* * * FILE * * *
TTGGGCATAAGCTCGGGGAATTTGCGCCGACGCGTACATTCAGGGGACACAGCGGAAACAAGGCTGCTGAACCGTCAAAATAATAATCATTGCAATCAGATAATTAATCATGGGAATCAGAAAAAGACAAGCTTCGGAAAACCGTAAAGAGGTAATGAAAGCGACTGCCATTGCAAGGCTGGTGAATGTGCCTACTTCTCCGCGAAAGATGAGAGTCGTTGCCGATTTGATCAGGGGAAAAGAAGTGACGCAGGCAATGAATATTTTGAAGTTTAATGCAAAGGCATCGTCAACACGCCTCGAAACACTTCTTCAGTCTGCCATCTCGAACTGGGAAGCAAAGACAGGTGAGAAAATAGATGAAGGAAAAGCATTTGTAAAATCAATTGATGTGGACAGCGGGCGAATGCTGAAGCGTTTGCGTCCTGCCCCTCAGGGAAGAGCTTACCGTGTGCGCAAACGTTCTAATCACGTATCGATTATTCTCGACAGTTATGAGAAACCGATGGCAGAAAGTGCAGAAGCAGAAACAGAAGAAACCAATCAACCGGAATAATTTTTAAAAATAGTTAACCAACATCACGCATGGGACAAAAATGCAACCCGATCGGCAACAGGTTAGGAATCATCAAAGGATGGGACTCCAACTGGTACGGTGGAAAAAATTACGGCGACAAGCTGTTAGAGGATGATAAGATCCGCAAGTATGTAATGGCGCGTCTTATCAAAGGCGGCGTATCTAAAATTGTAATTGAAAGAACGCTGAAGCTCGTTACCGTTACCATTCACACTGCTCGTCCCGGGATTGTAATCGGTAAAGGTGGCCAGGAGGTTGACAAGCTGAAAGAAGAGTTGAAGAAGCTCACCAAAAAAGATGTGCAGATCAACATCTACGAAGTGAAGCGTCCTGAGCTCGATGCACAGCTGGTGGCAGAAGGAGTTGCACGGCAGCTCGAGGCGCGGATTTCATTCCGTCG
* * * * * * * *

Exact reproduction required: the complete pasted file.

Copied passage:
TTGGGCATAAGCTCGGGGAATTTGCGCCGACGCGTACATTCAGGGGACACAGCGGAAACAAGGCTGCTGAACCGTCAAAATAATAATCATTGCAATCAGATAATTAATCATGGGAATCAGAAAAAGACAAGCTTCGGAAAACCGTAAAGAGGTAATGAAAGCGACTGCCATTGCAAGGCTGGTGAATGTGCCTACTTCTCCGCGAAAGATGAGAGTCGTTGCCGATTTGATCAGGGGAAAAGAAGTGACGCAGGCAATGAATATTTTGAAGTTTAATGCAAAGGCATCGTCAACACGCCTCGAAACACTTCTTCAGTCTGCCATCTCGAACTGGGAAGCAAAGACAGGTGAGAAAATAGATGAAGGAAAAGCATTTGTAAAATCAATTGATGTGGACAGCGGGCGAATGCTGAAGCGTTTGCGTCCTGCCCCTCAGGGAAGAGCTTACCGTGTGCGCAAACGTTCTAATCACGTATCGATTATTCTCGACAGTTATGAGAAACCGATGGCAGAAAGTGCAGAAGCAGAAACAGAAGAAACCAATCAACCGGAATAATTTTTAAAAATAGTTAACCAACATCACGCATGGGACAAAAATGCAACCCGATCGGCAACAGGTTAGGAATCATCAAAGGATGGGACTCCAACTGGTACGGTGGAAAAAATTACGGCGACAAGCTGTTAGAGGATGATAAGATCCGCAAGTATGTAATGGCGCGTCTTATCAAAGGCGGCGTATCTAAAATTGTAATTGAAAGAACGCTGAAGCTCGTTACCGTTACCATTCACACTGCTCGTCCCGGGATTGTAATCGGTAAAGGTGGCCAGGAGGTTGACAAGCTGAAAGAAGAGTTGAAGAAGCTCACCAAAAAAGATGTGCAGATCAACATCTACGAAGTGAAGCGTCCTGAGCTCGATGCACAGCTGGTGGCAGAAGGAGTTGCACGGCAGCTCGAGGCGCGGATTTCATTCCGTCG